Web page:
J Saktheeshwari was often the first to arrive at the playground of the Corporation school in Kalyanapuram, Vyasarpadi. The 12-year-old was not there to play football; sports, in fact, was the last thing on her mind then. She sold cut mangoes and peanuts there and had eyes only for potential customers. “But everything changed when the coaches, who noticed me, asked if I too wanted to play,” says Saktheeshwari, who is now 30 years old. She is talking about N Thangaraj and N Umapathy, who started the Slum Children Sports Talent and Education Development Society (SCSTEDS) in 1997. Today, Saktheeshwari is a football coach herself, and trains girls studying in Government schools in and around Vyasarpadi. The girls are all playing in the ongoing Baby League that SCSTEDS, with support from All India Football Federation, has been conducting all through November.
This is the first time that SCSTEDS is organising the Baby League, a format of the game that has four categories such as Under-10, 11, 12, and 13. “We have eight teams playing under each category, 250 boys and girls in total,” Umapathy explains. The children are all from disadvantaged backgrounds in North Chennai. The idea, according to Umapathy, who has played in the U-21 Nationals in the early 1990s, is to identify talent, and bring it to the notice of the Federation. “Baby League matches have long been held in other parts of the State, but we want to bring the focus on the excellent talent pool available in North Chennai,” he adds.
SCSTEDS is registered as the League Operator on the Federation’s Golden Baby League mobile application, and as matches play out, updates the app with information on each player, such as the number of goals scored. “This gives a clear picture on what they are capable of,” Umapathy points out. Matches take place at SCSTEDS’ artificial turf at Vyasarpadi that the Chennai Corporation has constructed. The coaches already have a list of skilled players, and are set to give them focussed coaching in the coming years. “Our vision is to create players who can represent India in the 2030 or 2034 World Cup,” Umapathy says. “If we start early, anything is possible.”
Football is the life blood of North Chennai’s children. “There is a team in every corner,” points out Thangaraj, adding: “It gives them a sense of purpose. Despite lack of support from home — many of our children’s parents are daily wagers — they come to play at 6am every morning, go to school, come for practice at 5pm afterwards… At SCSTEDS, we use this sport as a tool for change. Not a day goes by without players gathering in a circle at the same turf for tuitions after practice.”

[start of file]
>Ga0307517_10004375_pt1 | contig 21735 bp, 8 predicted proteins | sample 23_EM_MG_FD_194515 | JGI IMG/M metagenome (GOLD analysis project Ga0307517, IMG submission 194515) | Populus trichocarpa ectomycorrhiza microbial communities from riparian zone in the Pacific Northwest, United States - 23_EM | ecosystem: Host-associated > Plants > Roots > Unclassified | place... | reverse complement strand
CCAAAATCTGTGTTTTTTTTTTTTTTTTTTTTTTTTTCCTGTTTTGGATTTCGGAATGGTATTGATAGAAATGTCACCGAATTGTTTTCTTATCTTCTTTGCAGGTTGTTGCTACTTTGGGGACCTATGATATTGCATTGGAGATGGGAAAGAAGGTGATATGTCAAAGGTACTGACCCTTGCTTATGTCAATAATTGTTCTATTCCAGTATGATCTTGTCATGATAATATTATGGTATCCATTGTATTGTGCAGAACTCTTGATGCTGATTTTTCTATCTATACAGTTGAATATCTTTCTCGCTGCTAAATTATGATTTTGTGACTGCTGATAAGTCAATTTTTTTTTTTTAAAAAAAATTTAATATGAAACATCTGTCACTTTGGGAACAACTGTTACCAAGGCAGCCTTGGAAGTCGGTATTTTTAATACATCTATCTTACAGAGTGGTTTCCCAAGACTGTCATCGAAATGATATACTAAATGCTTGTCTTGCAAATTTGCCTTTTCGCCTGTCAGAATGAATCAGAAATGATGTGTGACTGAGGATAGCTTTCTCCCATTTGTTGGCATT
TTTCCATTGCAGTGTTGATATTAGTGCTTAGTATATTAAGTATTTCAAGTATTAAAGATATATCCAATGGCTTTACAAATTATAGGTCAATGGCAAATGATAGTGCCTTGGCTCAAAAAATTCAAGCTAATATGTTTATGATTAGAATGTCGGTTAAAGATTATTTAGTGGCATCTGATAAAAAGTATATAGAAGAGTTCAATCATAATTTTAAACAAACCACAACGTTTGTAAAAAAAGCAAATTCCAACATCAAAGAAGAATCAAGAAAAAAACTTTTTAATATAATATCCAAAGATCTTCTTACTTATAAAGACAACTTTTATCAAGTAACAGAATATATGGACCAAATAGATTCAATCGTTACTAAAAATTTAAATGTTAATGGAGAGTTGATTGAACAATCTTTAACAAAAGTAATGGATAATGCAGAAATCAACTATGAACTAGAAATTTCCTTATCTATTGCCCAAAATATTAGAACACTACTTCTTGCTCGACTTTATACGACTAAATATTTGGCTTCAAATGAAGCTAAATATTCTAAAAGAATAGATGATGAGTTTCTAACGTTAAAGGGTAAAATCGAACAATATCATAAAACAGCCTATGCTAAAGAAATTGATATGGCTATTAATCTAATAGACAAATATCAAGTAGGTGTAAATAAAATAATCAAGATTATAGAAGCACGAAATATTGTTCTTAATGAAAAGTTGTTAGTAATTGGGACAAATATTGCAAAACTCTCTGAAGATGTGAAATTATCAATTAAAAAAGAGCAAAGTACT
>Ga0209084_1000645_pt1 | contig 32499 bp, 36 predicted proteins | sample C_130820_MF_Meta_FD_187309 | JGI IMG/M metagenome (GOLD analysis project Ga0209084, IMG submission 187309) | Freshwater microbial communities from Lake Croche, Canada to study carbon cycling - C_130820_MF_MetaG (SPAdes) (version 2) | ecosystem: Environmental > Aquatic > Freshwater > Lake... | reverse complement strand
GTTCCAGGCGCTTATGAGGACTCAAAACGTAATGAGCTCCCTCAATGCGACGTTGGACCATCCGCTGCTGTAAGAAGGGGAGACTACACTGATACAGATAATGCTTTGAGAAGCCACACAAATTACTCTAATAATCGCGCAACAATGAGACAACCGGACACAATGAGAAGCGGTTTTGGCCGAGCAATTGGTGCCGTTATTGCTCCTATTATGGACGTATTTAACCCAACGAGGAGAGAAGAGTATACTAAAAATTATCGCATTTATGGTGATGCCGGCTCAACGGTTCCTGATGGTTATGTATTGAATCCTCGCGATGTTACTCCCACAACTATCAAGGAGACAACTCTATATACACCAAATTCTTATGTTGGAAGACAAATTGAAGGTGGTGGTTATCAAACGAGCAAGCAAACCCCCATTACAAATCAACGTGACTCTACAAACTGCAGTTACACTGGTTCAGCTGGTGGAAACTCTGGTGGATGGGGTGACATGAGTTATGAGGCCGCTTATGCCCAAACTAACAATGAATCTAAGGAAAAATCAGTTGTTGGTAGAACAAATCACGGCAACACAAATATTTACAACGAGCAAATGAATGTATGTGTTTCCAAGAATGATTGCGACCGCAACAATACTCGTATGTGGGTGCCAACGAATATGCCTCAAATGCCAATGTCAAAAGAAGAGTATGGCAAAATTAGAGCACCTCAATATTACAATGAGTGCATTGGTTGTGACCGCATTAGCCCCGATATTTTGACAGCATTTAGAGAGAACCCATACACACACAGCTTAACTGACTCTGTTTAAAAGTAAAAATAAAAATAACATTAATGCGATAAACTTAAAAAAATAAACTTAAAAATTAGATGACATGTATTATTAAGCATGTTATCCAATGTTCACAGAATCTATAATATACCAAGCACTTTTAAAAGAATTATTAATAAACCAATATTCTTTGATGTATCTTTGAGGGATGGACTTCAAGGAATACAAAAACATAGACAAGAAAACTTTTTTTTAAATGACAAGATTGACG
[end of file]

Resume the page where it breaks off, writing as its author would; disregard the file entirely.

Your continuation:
When Thangaraj and Umapathy started out, they had only each other for support. Today, they have four certified coaches from the neighbourhood who carry on their work. This includes 26-year-old M Dilipan, who trains children at the SCSTEDS turf as well as at Government schools in North Chennai. Dilipan had represented India in the U-13, 14, 16, and 19 tournaments.
His mother sold pani puri to keep the family afloat, supporting her son’s dream. Dilipan lost his father early on and perhaps because of the difficult life he led, he was used to pushing himself even when the chips were down. This came in handy when he played for the country. “In 2006, I scored the winning goal against Pakistan as part of the U-13 Indian team,” he recalls. The tournament was held in Bangladesh, and Dilipan travelled by flight for the first time then. “I can never forget that journey,” he recalls. “I had a window seat.” He eventually started flying often for matches, including to places such as Iran, Dubai, and Sweden.
A muscle tear in his right leg put an end to his football career. “I couldn’t afford the treatment,” he says. He eventually had to stop playing. Today, though, he says he is happy to be back in the game, although as a coach.
There is a difference in the way football is seen in North Chennai and other parts of the country and the world, according to Umapathy. “Here, parents of players see it as a means of survival, as something that will give their children a shot at a better life,” points out Umapathy, who got a job in the Income Tax Department through sports quota. “Which is why Government support is crucial. With better infrastructure, equipment, and technical support, we can surely create world class players.”
R Parthiban (12), B Roshan (13), and Lankaanushika (10) meanwhile, are having a ball at the league match. For now, though, they are not worried about making it to the Indian team. Their teams have done well at the Baby League and they are waiting to carry on the winning spree. Their favourite player? “Ronaldo,” say Parthiban and Roshan, while Lankaanushika says without batting an eyelid: “Thiyagu anna.” She is talking about her coach C Thiyaragaran, who used to be the captain of the SCSTEDS team.